By Todd Cohen
WINSTON-SALEM, N.C. — While they represent 11 percent of Forsyth County’s homeless population, the chronically homeless account for 40 percent of the cost of providing homeless shelter and services.
To move homeless people into more stable and supportive living conditions, and reduce the cost of serving them, local officials have embarked on an effort to develop a 10-year plan to end chronic homelessness in the county.
With United Way of Forsyth County coordinating the effort, the plan aims to better allocate and integrate services for the homeless, move the chronically homeless into permanent housing and ease the strain on emergency beds for people who are temporarily homeless.
The strategy will depend on developing partnerships between public, business and nonprofit entities to build on existing services and on effective initiatives being developed in other communities throughout the United States, says Andrea Kurtz, implementation director for the 10-year plan.
Based on a “point-in-time” count conducted January 25, 2006, 503 people were homeless in Forsyth County, including 183 people were chronically homeless.
According to the federal government, people are chronically homeless if they have been homeless for the better part of a year, or repeatedly over the course of several years, and have a disabling condition.
In Forsyth County, nine organizations now serve the homeless through 15 facilities that house 458 beds, with each bed costing $11,742 a year, on average.
“We don’t have enough beds in emergency shelters to shelter the people who are currently homeless,” says Kurtz, former managing attorney for the Legal Aid Society of Northwest North Carolina.
The 10-year plan calls for developing 261 units of permanent housing that would include support services for people with disabilities or needing treatment for mental-health or substance-abuse problems, and 69 units of transitional housing.
People who are chronically homeless often have been discharged from mental-health facilities, jails, drug-treatment programs or foster-care homes, and many have been living in emergency shelters for as long as 20 years, Kurtz says.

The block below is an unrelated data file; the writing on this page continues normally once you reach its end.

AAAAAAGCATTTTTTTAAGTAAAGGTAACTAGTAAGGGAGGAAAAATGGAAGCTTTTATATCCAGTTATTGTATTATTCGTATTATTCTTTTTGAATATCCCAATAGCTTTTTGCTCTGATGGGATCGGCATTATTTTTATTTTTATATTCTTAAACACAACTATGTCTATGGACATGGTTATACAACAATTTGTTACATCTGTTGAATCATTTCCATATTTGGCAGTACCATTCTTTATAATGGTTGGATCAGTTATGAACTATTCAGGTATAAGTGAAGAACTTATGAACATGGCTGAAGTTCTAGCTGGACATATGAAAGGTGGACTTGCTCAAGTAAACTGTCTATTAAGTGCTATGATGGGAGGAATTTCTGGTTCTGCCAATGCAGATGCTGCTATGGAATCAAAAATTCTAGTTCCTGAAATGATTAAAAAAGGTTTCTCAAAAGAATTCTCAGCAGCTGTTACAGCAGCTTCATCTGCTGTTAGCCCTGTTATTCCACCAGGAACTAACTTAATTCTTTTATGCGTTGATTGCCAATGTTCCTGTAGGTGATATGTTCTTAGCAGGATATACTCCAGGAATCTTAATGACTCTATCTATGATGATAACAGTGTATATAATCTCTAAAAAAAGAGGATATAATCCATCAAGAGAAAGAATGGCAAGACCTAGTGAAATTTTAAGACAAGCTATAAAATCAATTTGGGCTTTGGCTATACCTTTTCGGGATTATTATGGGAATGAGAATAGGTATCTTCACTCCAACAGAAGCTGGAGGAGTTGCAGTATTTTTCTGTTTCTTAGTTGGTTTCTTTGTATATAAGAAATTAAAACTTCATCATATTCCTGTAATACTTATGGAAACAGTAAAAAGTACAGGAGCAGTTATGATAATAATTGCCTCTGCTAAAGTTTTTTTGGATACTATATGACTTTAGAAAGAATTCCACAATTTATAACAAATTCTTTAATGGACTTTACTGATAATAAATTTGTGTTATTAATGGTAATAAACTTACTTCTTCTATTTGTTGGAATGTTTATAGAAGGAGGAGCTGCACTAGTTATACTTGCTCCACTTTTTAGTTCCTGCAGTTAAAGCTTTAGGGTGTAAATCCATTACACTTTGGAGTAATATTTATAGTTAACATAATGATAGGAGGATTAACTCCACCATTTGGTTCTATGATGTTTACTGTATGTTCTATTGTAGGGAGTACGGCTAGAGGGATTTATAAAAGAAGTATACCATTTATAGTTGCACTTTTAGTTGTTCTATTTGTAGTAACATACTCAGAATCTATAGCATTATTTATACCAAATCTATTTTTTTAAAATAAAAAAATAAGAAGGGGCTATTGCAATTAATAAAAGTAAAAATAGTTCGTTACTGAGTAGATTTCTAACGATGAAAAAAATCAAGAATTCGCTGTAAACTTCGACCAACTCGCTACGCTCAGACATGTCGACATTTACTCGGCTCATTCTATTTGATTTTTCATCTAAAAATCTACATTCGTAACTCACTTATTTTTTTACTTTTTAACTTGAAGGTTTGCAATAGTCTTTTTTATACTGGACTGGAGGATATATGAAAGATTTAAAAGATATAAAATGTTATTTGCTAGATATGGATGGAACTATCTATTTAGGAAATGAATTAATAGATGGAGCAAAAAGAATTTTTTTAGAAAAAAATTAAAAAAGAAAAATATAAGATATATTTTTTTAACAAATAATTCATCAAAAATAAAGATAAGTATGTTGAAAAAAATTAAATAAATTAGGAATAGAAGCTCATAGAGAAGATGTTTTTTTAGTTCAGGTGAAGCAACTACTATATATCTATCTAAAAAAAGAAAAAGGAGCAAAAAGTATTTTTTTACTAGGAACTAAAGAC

“It costs a lot of money to house people that way,” she says. “We as a community will save a significant amount of money by being able to move these people from emergency housing to permanent housing.”
Borrowing strategies used in other cities, the plan also aims to help increase the rate at which homeless people qualify for federal supplemental security income.
The supplemental support, while modest, can give recipients a better chance to begin paying rent and addressing their health.
And if local agencies can help them also secure housing vouchers or rental assistance, recipients of that supplemental income can begin moving from chronic homelessness to permanent housing, Kurtz says.
Also key to the plan to end homelessness is the need to develop more affordable housing, not just for the homeless but for low-paid working people, she says.
“As fast as we put chronically homeless people into housing, we’ll be creating more homeless people through the lacking of affordable housing,” she says. “If our system doesn’t change to meet the needs that we have now and the needs we predict will be in the future, it will break and there will be an exponential rise in the homelessness we have in our community.”